Last week, the Expat City Ranking System voted Dublin the second worst European city to emigrate to. Globally, the Irish capital ranked just slightly better than Lagos, the sixth worst city for crime throughout Africa, and Riyadh, where women can now drive but still can't play sports.
I'm not going to suggest that the quality in life in Dublin is good. It's not. But I do think the survey got it wrong by asking in the first place. As everyone and anyone who's ever spent any amount of time in the city knows, moving to Dublin for quality is like moving to the Outback for the vibrant cafe culture.
The failings in the city's housing market mean that, as an expat, you will probably not sleep easy. The market for rentals in Dublin is so desperate and lucrative that landlords can charge about €1,000 a month for converted closet space or rooms so tiny you can cook from your bed.
The city, by European capital standards – and considering it was more or less spared from bombing during WWII – is no great beauty either. It has its moments, like we all do on certain days in certain lights, but if you want to wake up next to Dublin for any period of time, you'll need a great capacity for loving what's on the inside. The city-planning can sometimes feel like jobs are won by the project involving most disruption, longest turnaround and the greatest number of overground cable boxes left behind in the city centre.
People in Dublin walk at pace. One reason is the cold and the wind. The other is that, often, what's out there isn't nice to see.
Or hear. Walking through the city, you're bombarded by a trifecta of national embarrassments: our problem with alcohol, our problem with homelessness and our problem with dealing fairly with our own past. Viking tours float through the city on motorised long-boats, encouraging the tourists on board to roar at the locals, reminding anyone who might have forgotten that the Vikings actually raped their way onto this island.
This country has never been a sanctuary for women. Irish writer Iris Murdoch once said, "I think being a woman is like being Irish… Everyone says you're important and nice, but you take second place all the time." Any female expat to move to Dublin will have to live with some of the most restrictive abortion laws in Europe.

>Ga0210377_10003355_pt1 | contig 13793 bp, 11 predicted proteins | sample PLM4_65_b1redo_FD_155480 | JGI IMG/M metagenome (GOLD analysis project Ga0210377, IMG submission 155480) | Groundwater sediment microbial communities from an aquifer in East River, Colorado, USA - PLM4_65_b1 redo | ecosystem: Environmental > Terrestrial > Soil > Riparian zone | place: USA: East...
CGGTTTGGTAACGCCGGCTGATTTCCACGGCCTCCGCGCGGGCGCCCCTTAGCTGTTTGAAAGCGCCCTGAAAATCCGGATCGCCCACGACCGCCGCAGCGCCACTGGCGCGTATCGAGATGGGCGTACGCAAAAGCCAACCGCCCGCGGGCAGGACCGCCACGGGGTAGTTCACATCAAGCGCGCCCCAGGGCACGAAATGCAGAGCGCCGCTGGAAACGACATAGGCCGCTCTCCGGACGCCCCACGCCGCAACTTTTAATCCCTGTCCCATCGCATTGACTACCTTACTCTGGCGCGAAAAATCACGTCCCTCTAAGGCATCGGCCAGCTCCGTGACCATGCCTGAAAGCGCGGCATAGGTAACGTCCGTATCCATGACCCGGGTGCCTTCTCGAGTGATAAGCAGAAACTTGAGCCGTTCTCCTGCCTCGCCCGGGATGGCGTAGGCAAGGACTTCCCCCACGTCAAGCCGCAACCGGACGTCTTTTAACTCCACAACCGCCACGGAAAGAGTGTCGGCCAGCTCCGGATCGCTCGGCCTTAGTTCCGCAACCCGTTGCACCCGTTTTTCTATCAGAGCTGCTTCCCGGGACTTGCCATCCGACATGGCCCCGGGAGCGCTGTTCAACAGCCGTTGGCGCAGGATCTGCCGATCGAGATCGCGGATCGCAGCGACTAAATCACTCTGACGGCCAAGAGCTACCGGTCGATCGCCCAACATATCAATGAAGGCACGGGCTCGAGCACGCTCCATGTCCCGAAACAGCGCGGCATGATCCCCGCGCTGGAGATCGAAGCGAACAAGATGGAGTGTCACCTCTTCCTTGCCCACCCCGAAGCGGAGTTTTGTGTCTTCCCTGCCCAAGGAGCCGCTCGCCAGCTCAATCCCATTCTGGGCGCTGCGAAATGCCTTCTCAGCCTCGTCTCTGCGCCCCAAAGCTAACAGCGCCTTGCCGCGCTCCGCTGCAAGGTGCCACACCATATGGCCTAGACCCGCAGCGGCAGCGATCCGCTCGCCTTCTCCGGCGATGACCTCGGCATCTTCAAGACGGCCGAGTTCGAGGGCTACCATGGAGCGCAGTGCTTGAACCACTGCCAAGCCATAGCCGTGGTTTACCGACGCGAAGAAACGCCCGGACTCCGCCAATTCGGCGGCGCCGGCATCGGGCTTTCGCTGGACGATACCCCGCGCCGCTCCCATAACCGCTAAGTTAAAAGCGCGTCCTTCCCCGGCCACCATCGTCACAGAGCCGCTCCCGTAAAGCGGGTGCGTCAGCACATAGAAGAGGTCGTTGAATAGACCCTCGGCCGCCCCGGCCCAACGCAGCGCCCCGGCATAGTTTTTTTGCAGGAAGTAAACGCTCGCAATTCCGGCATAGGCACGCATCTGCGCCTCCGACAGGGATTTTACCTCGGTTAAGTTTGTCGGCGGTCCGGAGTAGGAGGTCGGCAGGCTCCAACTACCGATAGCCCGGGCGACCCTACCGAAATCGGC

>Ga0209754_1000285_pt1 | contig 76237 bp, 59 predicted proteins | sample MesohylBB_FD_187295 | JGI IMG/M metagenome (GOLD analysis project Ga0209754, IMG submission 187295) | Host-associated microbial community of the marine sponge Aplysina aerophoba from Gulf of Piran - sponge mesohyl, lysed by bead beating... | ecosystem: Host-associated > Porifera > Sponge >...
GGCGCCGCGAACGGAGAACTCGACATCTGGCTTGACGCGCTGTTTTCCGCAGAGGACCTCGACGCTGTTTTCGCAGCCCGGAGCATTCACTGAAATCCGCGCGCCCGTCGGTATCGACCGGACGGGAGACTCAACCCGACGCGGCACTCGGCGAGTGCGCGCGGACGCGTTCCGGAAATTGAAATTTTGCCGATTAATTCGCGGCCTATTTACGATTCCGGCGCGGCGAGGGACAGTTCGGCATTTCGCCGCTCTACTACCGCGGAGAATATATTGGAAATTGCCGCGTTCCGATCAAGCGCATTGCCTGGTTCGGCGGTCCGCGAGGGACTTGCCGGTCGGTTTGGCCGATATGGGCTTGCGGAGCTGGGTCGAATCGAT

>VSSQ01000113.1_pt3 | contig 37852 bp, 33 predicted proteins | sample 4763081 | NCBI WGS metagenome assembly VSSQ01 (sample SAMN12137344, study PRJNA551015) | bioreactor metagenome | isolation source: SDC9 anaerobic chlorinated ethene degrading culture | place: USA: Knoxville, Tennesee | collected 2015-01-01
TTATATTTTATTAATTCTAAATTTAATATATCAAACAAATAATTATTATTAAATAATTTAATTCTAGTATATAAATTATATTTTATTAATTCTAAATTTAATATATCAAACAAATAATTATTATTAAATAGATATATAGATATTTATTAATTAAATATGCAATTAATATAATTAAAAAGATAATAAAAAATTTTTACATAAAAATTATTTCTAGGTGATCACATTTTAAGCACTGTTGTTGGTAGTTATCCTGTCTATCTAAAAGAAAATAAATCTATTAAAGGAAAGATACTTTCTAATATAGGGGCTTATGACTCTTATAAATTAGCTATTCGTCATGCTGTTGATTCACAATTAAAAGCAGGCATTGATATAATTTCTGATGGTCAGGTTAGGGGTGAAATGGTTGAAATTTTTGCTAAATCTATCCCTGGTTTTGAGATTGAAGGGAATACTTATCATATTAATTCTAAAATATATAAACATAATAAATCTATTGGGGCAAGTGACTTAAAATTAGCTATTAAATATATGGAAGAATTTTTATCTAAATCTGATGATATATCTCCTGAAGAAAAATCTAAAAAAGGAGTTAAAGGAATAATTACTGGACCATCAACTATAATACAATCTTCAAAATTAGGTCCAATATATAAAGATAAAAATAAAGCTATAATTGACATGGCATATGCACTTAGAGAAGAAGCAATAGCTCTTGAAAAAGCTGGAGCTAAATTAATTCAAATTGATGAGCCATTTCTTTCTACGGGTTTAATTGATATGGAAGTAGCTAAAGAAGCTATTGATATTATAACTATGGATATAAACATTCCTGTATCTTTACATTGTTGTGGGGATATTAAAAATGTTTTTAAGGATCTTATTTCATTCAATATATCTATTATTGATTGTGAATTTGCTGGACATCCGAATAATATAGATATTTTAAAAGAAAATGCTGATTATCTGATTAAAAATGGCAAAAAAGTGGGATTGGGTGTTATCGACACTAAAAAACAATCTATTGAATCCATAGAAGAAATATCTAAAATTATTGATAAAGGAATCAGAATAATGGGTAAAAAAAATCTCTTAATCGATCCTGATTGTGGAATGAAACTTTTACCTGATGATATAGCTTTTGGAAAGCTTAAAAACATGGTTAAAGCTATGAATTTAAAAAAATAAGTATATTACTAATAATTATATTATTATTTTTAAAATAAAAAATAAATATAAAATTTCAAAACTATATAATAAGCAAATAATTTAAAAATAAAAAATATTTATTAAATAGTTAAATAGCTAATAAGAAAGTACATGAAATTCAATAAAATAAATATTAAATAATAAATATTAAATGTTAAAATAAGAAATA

The majority of expats move here for two reasons: a job at one of the tech giants to bolster their CV, or a chance at EU citizenship followed by a move to somewhere sunnier in Europe.
Few stay long enough to get more than an anecdotal sense of the place. Yes, they learn to hate it like a local – the last survey done on Dubliners and their city revealed that only one in every four people feel any sort of emotional connection to the town – but they rarely learn to hate it to the point where all that negativity gives birth to something constructive, or to quote Yeats wildly out of context, "a terrible beauty is born".
When I was a student I lived in a shared house for a time on Thomas Street. We were six altogether, living in a home on three levels, connected by a staircase that was only safe to use one person at a time. Going up had right of way.
One housemate was a musician. He spent the entire day at home going over bass scales. He stank. He stole our food, then insulted our intelligence by suggesting that mice had done it. Common frustrations with this housemate brought the remaining five of us closer together. We'd gather in the pub next door and complain about him, but as he was the landlord's nephew we ultimately understood that we could never kick him out. All five of us were bound by a kind of collective trauma. We developed a telepathy. Like dogs who know when their owners are on the way home, we could sense when this horrible housemate was outside the door. Our friendship continued long after we left the house. Two of the housemates even got together, married and had a kid. We still meet at that pub. We still talk about that housemate and shudder into pints. We reminisce like war veterans, and when we look into the distance we stare.
Dublin, similarly – and this goes for the expat as much as the locals – has a way of bringing people together in shared misery. It makes you feel alive. Each price hike or loose flagstone sets your pulse racing. This city needs another yardstick: not the quality of life, but lack of it. Give us abstract points for that! We're onlookers to a slowly unfolding disaster; we watch as the city booms, dives and refashions itself anew. We huddle in the shelter of a vandalised bus stop on a street where the wind blows in all directions, and feel the warm, unmistakable glow of Guinness farts – but, more importantly, rare human connection.
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